Ann Englander reports on her visit to Latvia’s capital
I was recently invited to sing Haydn's Nelson Mass in Riga Cathedral. The cathedral houses one of the largest pipe organs in Europe which has been completely dismantled and reconstructed. As I had never been to any of the Baltic States, this was a tempting and exciting opportunity. And I was interested to learn more about the Jewish community in Latvia.
The Jewish history of Riga, the capital of Latvia, dates back to the 13th century when the first Jewish colony was established. Jews contributed to Latvia's development until a devastating war, from 1700 to 1721, decimated Latvia's population. The Jewish community re-established itself in the later 18th century mainly through migrants from Prussia and came to play a major role in the economic life of the country. The Jewish community was centered in Maskavas, a ghetto southeast of the Old Town.
During World War II the Nazis destroyed most of Maskavas leaving few traces of Riga's early Jewish history. This ended the prominence of the Jewish Community which had flourished under an independent Latvia. Under Stalin, Jews, who only formed 5% of the population, constituted 12% of the deportees. But this pales in comparison to the Shoah which killed 90% of Latvia's Jewish population.
After the defeat of Hitler, thousands of Jews returned to Latvia including Jews from other parts of the Soviet empire. By 1989, some 23,000 Jews were registered in Riga, a number which continuously diminishes due to emigration to Israel, Britain and the USA. Today's Jews live freely and with the full support of the Latvian government.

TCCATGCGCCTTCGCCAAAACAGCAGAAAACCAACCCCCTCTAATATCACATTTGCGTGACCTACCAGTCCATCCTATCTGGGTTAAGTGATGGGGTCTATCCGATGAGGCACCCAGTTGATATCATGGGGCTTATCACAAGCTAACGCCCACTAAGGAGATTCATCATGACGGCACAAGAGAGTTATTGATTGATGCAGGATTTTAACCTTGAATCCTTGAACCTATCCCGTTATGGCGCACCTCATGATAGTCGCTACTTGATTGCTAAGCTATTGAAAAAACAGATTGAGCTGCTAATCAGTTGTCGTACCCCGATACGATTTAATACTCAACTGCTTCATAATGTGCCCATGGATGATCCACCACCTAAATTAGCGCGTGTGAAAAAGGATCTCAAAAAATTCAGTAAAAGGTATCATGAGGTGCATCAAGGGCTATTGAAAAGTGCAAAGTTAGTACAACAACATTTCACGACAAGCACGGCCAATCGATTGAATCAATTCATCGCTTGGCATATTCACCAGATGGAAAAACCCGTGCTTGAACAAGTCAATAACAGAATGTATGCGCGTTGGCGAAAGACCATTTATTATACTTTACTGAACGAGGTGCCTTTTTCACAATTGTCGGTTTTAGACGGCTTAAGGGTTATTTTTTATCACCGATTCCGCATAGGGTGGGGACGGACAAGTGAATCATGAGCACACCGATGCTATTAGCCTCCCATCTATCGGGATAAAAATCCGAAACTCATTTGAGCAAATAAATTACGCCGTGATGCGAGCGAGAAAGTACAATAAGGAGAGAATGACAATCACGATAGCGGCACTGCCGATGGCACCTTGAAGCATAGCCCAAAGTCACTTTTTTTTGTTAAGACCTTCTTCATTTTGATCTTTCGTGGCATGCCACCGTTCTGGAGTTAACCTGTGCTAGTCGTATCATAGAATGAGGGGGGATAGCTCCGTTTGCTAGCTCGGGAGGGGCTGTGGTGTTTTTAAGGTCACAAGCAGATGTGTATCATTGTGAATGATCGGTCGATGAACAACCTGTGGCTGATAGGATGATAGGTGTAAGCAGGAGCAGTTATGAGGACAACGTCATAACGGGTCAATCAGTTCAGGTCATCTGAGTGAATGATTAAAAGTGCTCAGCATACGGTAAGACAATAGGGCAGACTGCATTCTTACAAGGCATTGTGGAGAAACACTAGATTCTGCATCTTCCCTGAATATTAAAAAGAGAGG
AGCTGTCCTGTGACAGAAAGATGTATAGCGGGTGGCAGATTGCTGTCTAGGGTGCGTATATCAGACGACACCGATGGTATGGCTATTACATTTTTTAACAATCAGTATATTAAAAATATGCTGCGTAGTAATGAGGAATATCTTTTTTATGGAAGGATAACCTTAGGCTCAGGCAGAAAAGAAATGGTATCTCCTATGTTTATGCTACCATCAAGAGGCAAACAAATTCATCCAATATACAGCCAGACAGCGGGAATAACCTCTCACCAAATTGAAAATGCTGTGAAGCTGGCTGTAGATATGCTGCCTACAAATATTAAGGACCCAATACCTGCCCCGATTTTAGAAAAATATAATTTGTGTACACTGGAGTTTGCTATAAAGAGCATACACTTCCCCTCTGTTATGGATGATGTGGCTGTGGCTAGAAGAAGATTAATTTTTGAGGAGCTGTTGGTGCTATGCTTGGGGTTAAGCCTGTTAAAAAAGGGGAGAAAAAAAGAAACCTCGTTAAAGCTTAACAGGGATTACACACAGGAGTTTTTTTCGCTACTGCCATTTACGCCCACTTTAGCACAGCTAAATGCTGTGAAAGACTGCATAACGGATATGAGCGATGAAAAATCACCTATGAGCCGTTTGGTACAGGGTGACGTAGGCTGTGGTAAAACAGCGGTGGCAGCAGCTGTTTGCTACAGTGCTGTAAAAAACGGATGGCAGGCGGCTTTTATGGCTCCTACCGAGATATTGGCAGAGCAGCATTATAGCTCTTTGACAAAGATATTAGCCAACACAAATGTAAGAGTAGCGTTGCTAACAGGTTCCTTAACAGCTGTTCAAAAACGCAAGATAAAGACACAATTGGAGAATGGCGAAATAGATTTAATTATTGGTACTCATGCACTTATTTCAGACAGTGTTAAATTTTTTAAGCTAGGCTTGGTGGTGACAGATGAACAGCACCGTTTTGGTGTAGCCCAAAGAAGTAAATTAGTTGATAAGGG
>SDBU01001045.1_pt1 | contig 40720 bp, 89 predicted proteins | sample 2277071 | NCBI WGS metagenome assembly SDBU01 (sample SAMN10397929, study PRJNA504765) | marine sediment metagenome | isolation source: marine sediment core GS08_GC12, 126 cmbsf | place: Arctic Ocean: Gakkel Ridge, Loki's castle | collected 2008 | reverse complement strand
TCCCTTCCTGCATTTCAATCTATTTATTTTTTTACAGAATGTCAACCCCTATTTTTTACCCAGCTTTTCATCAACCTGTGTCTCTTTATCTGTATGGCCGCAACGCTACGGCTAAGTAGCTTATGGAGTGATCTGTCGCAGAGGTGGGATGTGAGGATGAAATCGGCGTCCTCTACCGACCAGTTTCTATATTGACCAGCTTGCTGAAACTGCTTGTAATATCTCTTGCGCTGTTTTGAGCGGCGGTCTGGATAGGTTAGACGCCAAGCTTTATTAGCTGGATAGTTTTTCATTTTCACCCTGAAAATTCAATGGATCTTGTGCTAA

The current community of 15,000, only half of whom are native Latvians, has it easier than perhaps at any time in the past. An interesting footnote is that in the late 1920s, Riga became the centre for the Lubavitch movement as its leader, Rabbi Schneersohn, was given citizenship and protection by the Latvian government after being exiled from the Soviet Union.
The Peitav-Shul synagogue is the only Riga synagogue to have survived. The building escaped destruction because it was wedged between two other Old Town buildings which the Nazis did not want to destroy. It served as a warehouse and horse stall until the end of the war.